A Christchurch man has gone on hunger strike in a push for his earthquake insurance claim to be resolved.
Peter Glasson's home suffered significant damage in the 2010 and 2011 earthquakes, and he says he's still waiting on insurance company Southern Response to play fair.
But the company says it has tried to resolve the situation - even offering to fix the house - but could not come to an agreement.
The dispute began in 2016, which was when the insurance company "first became aware that the Glassons had issues with their house foundations", chief executive Anthony Honeybone says.
"We started working with the Glassons to settle their claim from this point and, after we were able to broadly understand their issues, we offered to mediate with them. Unfortunately mediation was unsuccessful.
"Southern Response has offered to actually undertake the work to repair the Glassons' house."
But the two parties could not agree on the extent of the repairs required for Mr Glasson's house, and he says vowing off food, which he began on Tuesday morning, is his last resort.
"We've tried to speak to Southern Response," he told Newshub.
"They're refusing to meet with us and refusing to discuss our claim and so it's just a very problematic position that we've got ourselves into.
"There must be another process that is a more practical process for resolving these claims than simply just delaying them like Southern Response does."
The insurance company says it was hoping to have the matter resolved last November through trial, but the Glasson family brought "extensive new evidence" to light the day before.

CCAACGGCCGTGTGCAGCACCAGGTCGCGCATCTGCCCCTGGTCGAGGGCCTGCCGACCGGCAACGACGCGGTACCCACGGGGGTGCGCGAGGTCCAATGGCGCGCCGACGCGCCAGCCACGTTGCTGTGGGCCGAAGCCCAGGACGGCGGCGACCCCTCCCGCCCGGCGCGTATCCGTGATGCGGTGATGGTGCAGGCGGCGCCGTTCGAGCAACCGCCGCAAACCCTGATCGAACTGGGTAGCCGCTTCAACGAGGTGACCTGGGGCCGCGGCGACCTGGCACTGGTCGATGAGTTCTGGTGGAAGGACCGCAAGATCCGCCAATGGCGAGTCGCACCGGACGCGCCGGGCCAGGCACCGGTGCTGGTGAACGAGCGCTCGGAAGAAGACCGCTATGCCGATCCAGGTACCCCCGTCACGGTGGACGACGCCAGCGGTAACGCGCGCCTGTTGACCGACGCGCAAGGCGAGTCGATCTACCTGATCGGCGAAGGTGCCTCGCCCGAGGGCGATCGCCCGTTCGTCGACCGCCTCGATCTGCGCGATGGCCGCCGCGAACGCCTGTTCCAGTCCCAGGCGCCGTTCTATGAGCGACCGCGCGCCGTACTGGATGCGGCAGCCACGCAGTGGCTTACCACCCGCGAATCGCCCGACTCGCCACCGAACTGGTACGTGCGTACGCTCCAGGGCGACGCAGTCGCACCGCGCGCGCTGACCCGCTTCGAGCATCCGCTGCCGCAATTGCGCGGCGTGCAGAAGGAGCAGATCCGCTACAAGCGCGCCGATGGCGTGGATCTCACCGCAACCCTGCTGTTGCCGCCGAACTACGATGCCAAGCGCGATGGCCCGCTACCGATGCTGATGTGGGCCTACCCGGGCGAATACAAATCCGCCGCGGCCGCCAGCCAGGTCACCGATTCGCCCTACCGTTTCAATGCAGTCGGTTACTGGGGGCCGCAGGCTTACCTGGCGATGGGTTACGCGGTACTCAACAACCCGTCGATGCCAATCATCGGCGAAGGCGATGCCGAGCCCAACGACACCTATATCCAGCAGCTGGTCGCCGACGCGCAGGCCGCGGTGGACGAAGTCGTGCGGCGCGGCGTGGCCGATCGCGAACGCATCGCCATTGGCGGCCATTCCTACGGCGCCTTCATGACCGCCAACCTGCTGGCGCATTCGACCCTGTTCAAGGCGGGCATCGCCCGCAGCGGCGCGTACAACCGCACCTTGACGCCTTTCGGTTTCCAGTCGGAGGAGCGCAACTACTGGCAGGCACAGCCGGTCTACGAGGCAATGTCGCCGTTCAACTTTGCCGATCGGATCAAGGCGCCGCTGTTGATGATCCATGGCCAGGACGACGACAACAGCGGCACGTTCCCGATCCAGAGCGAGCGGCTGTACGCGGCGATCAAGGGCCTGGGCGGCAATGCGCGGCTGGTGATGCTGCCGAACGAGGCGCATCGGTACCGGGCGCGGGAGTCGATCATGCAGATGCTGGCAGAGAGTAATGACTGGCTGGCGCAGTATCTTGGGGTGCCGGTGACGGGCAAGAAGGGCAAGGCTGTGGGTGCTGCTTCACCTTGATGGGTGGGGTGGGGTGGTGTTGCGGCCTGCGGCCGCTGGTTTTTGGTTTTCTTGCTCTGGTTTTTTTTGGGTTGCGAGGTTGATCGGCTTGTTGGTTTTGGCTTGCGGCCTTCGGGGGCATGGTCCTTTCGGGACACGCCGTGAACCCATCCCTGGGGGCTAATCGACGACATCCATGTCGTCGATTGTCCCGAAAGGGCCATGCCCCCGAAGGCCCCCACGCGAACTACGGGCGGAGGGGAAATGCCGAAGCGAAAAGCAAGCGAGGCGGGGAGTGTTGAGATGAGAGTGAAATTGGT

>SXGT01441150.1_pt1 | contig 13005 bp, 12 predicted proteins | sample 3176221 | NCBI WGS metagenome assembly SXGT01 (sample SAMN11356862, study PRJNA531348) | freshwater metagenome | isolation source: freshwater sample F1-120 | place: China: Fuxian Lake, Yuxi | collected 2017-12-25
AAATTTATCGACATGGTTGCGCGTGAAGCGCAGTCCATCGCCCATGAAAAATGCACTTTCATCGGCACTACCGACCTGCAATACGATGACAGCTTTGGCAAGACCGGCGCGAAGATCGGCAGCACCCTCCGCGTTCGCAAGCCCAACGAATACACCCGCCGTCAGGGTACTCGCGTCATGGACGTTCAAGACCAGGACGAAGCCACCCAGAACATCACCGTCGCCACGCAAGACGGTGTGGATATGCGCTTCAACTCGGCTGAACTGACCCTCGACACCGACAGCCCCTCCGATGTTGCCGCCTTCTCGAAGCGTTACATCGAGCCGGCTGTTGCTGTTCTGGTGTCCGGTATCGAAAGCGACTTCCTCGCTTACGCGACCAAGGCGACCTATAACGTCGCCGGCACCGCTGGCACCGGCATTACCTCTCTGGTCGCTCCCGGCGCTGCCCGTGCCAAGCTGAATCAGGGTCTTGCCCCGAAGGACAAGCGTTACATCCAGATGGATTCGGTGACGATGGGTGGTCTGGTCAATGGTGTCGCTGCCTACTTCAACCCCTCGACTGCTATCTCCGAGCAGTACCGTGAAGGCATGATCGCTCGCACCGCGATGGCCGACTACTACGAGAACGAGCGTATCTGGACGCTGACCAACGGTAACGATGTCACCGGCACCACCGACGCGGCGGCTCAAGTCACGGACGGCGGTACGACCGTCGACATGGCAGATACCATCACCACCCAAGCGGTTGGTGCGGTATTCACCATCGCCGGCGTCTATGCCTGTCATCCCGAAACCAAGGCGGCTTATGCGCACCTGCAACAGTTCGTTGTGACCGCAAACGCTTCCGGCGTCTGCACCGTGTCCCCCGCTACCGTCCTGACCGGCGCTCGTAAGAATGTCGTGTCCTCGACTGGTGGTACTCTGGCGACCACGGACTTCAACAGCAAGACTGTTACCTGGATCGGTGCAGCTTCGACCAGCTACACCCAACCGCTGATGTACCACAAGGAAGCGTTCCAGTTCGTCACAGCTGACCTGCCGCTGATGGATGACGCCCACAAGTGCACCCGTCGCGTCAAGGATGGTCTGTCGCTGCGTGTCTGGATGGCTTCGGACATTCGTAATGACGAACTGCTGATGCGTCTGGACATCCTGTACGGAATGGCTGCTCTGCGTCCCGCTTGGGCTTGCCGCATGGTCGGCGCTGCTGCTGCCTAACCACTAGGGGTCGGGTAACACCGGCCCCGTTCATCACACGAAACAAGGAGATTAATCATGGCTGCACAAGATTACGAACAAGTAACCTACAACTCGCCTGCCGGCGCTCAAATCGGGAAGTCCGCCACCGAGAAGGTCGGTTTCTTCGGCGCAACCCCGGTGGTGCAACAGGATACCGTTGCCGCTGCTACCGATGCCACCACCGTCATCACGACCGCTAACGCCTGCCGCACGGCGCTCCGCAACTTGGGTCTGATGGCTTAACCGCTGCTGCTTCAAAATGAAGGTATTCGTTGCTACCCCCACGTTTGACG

"Despite this Southern Response offered to proceed," Mr Honeybone says.
"However, due to circumstances beyond Southern Response's control, this trial did not take place.
"Given the volume of this new material, and the introduction of new witnesses, Southern Response needs the opportunity to properly consider and respond to this evidence. We are currently waiting for Mr Glasson to allow Southern Response's experts access to the house to consider the new evidence he has presented."
Mr Glasson says he is fed up with the back-and-forth.
"We have four engineering reports, one of which was paid for by Southern Response [which says] we have significant damage to our foundations," he told Newshub.
"They then went and got another engineer who says we don't."
Mr Honeybone says he is sympathetic to the situation but, "given the circumstances, [is] following the timetable set by the Court".
"We share their commitment to facilitating a fair resolution of the court proceedings, and their claim," he says.
"We understand how frustrating additional visits must be but new evidence was introduced and we need to make sure we understand how it affects settling the claim. We would also be open to another mediation with the Glassons rather than waiting for a Court date later this year."